It’s advent today! I’m going to kickoff the Christmas season with the first of my Christmas Specials, which will mostly feature recipes of Tamil Christians from the deep south of Tamil Nadu. There’ll be one every Sunday from now till Christmas.
When we got married, my mother gave each of my sisters and me a recipe book with many recipes she had collected. This recipe was in that book but I didn’t remember her ever making it. When I asked, she said that it was because the kolusa paniaram smelled of egg and it would disintegrate while frying. I later on discovered that she didn’t make it because she was allergic to egg. I tried the recipe and found that the paniaram did smell of egg, but the smell disappeared when coconut milk was added. I don’t know what ‘kolusa’ means, but this makes a very tasty snack with a star shape that is perfect for the Christmas season.
This is an energy rich snack. Though it is deep fried it absorbs very little oil and therefore the calories come mainly from the carbohydrates than from fat. Those who are on a cholesterol reducing diet can eat this without feeling guilty.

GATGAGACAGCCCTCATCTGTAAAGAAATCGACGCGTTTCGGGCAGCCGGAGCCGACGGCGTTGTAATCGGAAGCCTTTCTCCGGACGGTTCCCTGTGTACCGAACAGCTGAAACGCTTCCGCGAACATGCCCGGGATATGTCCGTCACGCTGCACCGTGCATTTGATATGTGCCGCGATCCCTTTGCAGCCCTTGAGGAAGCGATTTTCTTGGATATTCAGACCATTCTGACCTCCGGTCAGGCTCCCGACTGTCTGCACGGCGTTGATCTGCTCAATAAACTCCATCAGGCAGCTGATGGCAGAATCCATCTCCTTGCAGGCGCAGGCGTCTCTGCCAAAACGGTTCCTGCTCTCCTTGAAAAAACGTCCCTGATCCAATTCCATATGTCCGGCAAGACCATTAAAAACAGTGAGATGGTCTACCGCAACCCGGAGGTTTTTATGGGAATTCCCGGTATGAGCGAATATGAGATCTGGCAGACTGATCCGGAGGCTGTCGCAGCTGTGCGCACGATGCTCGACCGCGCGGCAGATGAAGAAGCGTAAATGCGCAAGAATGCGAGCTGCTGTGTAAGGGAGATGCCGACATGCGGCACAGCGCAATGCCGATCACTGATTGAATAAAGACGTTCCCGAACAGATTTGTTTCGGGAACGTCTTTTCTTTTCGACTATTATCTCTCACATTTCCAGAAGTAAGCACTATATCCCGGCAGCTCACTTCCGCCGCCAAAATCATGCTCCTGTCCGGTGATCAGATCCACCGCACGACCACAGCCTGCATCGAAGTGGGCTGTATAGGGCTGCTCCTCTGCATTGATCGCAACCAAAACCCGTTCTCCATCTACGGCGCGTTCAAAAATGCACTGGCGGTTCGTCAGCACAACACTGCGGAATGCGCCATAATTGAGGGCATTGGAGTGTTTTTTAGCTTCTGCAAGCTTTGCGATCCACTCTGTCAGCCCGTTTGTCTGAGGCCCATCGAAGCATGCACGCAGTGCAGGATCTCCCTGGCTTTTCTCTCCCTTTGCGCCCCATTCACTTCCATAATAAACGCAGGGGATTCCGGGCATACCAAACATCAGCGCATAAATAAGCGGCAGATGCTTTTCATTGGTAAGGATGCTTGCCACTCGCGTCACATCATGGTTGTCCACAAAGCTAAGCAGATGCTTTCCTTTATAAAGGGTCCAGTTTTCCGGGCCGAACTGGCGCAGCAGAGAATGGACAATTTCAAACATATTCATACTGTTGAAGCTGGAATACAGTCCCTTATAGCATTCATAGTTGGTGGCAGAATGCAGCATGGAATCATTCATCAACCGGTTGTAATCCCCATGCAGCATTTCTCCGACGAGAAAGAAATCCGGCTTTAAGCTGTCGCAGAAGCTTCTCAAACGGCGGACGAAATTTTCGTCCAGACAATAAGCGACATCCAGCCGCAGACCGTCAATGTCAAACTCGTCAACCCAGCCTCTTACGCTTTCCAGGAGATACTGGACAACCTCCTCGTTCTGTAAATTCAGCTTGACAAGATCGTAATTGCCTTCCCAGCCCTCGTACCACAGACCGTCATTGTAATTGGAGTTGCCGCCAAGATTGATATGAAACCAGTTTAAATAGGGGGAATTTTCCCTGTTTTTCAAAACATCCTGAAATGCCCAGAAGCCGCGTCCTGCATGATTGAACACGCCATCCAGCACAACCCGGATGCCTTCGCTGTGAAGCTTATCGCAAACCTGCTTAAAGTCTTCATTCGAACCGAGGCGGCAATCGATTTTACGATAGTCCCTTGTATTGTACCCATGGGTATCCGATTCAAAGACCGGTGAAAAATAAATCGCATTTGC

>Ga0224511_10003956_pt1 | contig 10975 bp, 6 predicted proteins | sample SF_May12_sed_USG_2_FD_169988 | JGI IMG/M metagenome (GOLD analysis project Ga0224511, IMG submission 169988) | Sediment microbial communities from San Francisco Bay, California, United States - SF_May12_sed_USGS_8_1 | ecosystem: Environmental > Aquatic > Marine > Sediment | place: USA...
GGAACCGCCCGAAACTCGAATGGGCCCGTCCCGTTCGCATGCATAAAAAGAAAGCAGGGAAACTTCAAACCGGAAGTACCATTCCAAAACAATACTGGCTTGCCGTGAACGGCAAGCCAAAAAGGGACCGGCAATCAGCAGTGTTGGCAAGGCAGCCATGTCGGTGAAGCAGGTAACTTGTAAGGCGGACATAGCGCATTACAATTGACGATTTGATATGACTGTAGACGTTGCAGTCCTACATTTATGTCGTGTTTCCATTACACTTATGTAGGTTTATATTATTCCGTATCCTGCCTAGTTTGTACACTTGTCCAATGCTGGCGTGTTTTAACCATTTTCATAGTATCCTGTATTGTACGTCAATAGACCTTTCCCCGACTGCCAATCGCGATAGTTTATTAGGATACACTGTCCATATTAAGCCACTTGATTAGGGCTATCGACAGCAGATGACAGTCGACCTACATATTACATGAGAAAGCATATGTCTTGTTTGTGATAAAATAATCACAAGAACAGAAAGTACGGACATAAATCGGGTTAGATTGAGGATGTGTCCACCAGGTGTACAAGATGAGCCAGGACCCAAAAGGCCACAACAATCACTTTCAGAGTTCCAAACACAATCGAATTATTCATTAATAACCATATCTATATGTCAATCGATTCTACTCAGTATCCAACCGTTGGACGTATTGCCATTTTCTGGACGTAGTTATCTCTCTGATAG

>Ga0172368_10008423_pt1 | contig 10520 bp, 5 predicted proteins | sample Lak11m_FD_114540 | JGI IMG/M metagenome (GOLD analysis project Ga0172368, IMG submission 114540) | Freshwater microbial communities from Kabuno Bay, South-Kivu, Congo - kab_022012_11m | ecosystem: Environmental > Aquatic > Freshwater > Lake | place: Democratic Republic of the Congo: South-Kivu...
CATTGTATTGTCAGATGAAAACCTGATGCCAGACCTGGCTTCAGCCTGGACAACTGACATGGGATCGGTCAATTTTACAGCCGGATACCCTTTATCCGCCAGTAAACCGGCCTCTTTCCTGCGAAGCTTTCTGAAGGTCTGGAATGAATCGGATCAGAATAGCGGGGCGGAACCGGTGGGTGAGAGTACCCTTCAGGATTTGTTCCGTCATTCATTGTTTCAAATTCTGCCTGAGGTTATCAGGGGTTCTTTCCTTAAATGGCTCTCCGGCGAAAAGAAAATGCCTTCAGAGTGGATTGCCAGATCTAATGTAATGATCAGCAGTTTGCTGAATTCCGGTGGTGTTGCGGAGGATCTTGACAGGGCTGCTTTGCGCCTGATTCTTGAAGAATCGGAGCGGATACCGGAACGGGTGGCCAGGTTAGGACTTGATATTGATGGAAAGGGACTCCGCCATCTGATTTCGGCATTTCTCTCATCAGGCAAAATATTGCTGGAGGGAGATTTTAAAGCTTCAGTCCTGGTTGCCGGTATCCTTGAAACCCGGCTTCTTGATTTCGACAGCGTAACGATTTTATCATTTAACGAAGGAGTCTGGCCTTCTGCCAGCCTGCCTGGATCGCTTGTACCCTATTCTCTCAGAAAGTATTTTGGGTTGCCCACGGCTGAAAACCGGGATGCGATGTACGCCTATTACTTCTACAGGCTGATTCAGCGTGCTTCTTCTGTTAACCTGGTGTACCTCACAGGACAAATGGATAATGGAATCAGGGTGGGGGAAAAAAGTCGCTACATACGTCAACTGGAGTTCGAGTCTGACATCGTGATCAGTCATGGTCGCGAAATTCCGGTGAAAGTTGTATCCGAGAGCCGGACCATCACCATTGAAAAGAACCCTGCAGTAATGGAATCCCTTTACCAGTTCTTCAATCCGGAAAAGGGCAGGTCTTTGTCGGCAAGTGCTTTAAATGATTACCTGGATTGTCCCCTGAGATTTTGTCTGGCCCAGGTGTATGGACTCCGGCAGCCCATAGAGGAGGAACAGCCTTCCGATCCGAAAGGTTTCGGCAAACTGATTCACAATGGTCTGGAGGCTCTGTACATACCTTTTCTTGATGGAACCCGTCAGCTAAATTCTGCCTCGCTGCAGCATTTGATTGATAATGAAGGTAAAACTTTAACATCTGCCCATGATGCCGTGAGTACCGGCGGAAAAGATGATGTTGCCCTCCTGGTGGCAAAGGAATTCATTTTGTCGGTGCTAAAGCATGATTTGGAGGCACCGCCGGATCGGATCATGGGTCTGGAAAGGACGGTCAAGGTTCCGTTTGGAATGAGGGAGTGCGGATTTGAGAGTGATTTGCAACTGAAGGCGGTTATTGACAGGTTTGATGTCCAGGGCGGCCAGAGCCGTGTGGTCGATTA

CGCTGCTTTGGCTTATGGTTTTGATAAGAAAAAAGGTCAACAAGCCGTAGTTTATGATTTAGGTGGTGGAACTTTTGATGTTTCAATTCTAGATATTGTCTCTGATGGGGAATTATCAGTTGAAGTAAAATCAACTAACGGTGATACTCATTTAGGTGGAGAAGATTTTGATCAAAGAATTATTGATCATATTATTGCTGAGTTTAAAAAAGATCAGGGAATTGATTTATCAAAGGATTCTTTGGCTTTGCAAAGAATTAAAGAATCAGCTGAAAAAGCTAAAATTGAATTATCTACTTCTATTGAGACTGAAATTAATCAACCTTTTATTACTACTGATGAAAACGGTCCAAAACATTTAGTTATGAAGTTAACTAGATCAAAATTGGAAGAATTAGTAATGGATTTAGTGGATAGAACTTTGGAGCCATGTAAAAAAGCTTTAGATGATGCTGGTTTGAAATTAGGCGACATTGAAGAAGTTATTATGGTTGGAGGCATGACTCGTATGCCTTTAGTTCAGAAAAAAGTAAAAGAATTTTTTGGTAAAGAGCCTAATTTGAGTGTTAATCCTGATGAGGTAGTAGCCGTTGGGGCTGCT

- 2 C Rice Flour
- ½ C Castor Sugar
- 1 tsp Sombu (Aniseed) Powder
- 1 Egg, lightly beaten
- 1 C thick Coconut Milk
- ½ tsp Salt
- Vegetable Oil for deep frying
- Broil (dry roast) the rice flour in a kadai or wok till a roasted smell arises. Do not brown.
- Remove from heat, spread on a paper, and cool.
- Place the flour in a large bowl. Add the rest of the ingredients except the oil. Mix to form thick dough.
- Divide the dough into lime sized balls.
- Flatten on your palm. Shape into stars.
- Heat the oil in a kadai or wok. Drop a small amount of dough into the oil. The oil is ready for frying if the dough rises immediately to the surface. Lower heat.
- Fry the stars of dough on low heat. Drain on kitchen paper towels.
- Cool and store in an airtight container.
- If raw rice flour is used, it will require less coconut milk to prepare the dough.
- I use reconstituted coconut milk for this dish.
- If you do not have castor sugar, powder white cane sugar in a blender or a mixie. Castor sugar is used as it is very fine grained and it will give a smooth texture. It will also dissolve easily despite there being very little liquid to prepare the dough.
- Instead of shaping the dough by hand into stars, you can roll out the dough and cut with a star shaped cookie cutter. Use a palette knife to remove the star.
- The paniaram will keep fresh for up to a week if stored properly.